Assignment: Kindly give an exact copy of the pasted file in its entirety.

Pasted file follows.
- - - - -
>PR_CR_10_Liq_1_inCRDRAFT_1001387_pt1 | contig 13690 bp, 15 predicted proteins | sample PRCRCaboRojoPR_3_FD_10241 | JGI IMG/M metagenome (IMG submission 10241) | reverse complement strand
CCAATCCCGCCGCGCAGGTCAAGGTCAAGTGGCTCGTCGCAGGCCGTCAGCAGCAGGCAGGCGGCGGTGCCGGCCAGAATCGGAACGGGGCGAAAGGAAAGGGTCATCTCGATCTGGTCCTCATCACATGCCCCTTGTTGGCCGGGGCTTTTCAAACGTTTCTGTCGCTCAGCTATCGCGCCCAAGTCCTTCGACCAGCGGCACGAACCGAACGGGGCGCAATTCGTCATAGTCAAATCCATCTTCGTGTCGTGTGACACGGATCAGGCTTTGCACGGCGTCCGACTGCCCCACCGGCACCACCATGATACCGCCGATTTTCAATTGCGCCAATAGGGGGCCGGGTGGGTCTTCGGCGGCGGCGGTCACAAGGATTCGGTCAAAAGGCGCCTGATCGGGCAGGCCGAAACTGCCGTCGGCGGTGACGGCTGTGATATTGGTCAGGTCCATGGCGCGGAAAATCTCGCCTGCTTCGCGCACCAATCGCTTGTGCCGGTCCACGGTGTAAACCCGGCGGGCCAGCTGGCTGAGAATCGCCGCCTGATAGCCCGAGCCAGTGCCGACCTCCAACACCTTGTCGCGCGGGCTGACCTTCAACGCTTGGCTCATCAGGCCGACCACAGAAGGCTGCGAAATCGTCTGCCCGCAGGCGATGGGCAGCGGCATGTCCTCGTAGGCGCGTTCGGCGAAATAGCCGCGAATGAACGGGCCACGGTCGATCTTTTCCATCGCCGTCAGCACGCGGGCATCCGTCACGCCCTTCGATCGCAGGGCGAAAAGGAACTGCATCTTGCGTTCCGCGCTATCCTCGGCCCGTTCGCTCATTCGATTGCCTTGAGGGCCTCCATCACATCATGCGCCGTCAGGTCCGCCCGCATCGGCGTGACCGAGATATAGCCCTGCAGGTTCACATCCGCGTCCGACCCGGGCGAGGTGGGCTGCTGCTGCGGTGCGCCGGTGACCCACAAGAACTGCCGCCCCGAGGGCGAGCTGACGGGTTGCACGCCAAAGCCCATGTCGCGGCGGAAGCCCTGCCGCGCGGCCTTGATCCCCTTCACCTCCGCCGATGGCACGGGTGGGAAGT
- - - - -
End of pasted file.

>PR_CR_10_Liq_1_inCRDRAFT_1001387_pt1 | contig 13690 bp, 15 predicted proteins | sample PRCRCaboRojoPR_3_FD_10241 | JGI IMG/M metagenome (IMG submission 10241) | reverse complement strand
CCAATCCCGCCGCGCAGGTCAAGGTCAAGTGGCTCGTCGCAGGCCGTCAGCAGCAGGCAGGCGGCGGTGCCGGCCAGAATCGGAACGGGGCGAAAGGAAAGGGTCATCTCGATCTGGTCCTCATCACATGCCCCTTGTTGGCCGGGGCTTTTCAAACGTTTCTGTCGCTCAGCTATCGCGCCCAAGTCCTTCGACCAGCGGCACGAACCGAACGGGGCGCAATTCGTCATAGTCAAATCCATCTTCGTGTCGTGTGACACGGATCAGGCTTTGCACGGCGTCCGACTGCCCCACCGGCACCACCATGATACCGCCGATTTTCAATTGCGCCAATAGGGGGCCGGGTGGGTCTTCGGCGGCGGCGGTCACAAGGATTCGGTCAAAAGGCGCCTGATCGGGCAGGCCGAAACTGCCGTCGGCGGTGACGGCTGTGATATTGGTCAGGTCCATGGCGCGGAAAATCTCGCCTGCTTCGCGCACCAATCGCTTGTGCCGGTCCACGGTGTAAACCCGGCGGGCCAGCTGGCTGAGAATCGCCGCCTGATAGCCCGAGCCAGTGCCGACCTCCAACACCTTGTCGCGCGGGCTGACCTTCAACGCTTGGCTCATCAGGCCGACCACAGAAGGCTGCGAAATCGTCTGCCCGCAGGCGATGGGCAGCGGCATGTCCTCGTAGGCGCGTTCGGCGAAATAGCCGCGAATGAACGGGCCACGGTCGATCTTTTCCATCGCCGTCAGCACGCGGGCATCCGTCACGCCCTTCGATCGCAGGGCGAAAAGGAACTGCATCTTGCGTTCCGCGCTATCCTCGGCCCGTTCGCTCATTCGATTGCCTTGAGGGCCTCCATCACATCATGCGCCGTCAGGTCCGCCCGCATCGGCGTGACCGAGATATAGCCCTGCAGGTTCACATCCGCGTCCGACCCGGGCGAGGTGGGCTGCTGCTGCGGTGCGCCGGTGACCCACAAGAACTGCCGCCCCGAGGGCGAGCTGACGGGTTGCACGCCAAAGCCCATGTCGCGGCGGAAGCCCTGCCGCGCGGCCTTGATCCCCTTCACCTCCGCCGATGGCACGGGTGGGAAGT